Multiple Myeloma (MM) is a haematological malignancy characterised by the clonal expansion of plasma cells (PCs) within the bone marrow. Despite advances in therapy, MM remains a largely incurable disease with a median survival of 6 years. In almost all cases, the development of MM is preceded by the benign PC condition Monoclonal Gammopathy of Undetermined Significance (MGUS). Recent studies show that the transformation of MGUS to MM is associated with complex genetic changes. Understanding how these changes contribute to evolution will present targets for clinical intervention. We discuss three models of MM evolution; the linear, the expansionist and the intraclonal heterogeneity models. Of particular interest is the intraclonal heterogeneity model. Here, distinct populations of MM PCs carry differing combinations of genetic mutations. Acquisition of additional mutations can contribute to subclonal lineages where “driver” mutations may influence selective pressure and dominance, and “passenger” mutations are neutral in their effects. Furthermore, studies show that clinical intervention introduces additional selective pressure on tumour cells and can influence subclone survival, leading to therapy resistance. This review discusses how Next Generation Sequencing approaches are revealing critical insights into the genetics of MM development, disease progression and treatment. MM disease progression will illuminate possible mechanisms underlying the tumour.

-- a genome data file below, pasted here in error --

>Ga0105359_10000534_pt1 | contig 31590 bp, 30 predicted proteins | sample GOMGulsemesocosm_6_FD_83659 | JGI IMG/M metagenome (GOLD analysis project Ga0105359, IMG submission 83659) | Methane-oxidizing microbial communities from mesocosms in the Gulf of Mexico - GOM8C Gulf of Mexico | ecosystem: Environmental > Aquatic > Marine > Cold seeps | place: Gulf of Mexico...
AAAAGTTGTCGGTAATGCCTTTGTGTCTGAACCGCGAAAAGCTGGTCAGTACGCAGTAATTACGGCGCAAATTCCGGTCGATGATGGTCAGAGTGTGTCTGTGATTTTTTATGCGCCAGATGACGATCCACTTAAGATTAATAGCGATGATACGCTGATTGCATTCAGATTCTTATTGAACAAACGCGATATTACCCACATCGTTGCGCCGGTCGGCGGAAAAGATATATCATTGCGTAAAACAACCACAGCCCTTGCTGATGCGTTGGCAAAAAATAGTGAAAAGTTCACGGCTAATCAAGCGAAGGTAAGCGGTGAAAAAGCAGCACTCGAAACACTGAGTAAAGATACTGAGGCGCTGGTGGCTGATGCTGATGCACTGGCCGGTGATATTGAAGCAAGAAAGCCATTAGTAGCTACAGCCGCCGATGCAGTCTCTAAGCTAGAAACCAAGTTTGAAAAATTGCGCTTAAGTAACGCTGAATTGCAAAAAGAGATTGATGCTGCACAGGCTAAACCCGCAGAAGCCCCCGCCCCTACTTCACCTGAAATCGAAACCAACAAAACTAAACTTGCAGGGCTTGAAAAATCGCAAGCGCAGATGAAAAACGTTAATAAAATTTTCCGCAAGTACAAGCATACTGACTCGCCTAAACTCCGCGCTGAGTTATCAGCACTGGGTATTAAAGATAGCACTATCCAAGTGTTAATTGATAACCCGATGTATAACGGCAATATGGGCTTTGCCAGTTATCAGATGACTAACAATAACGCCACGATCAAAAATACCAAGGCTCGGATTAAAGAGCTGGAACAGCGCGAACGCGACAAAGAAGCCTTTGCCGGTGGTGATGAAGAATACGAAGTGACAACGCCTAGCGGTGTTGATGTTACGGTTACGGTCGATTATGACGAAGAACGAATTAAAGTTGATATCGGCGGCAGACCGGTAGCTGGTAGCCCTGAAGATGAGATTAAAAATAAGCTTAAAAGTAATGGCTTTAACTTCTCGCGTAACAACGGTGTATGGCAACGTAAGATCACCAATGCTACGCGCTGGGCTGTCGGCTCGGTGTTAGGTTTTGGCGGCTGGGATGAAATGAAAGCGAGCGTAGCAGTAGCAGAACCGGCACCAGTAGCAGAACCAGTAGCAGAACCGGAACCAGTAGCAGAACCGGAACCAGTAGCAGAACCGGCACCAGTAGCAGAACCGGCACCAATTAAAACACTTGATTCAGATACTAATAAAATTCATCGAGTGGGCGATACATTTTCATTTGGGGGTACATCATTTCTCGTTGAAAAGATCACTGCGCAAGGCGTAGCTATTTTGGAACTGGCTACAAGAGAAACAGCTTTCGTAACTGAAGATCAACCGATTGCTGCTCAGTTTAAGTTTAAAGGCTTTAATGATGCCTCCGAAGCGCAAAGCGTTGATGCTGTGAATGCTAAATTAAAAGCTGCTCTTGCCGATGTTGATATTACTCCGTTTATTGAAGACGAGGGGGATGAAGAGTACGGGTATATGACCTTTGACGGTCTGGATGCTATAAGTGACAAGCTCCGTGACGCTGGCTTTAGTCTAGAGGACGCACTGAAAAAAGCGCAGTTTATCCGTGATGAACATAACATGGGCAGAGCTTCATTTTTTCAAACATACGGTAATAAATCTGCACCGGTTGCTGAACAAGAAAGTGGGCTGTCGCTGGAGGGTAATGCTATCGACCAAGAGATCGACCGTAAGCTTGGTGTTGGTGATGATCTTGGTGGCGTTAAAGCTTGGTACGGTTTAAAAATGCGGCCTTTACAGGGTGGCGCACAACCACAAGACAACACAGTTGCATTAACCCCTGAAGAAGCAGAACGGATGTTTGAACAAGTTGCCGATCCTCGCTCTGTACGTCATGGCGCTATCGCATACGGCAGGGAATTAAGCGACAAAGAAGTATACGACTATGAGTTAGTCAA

© 2017 John Wiley & Sons Ltd.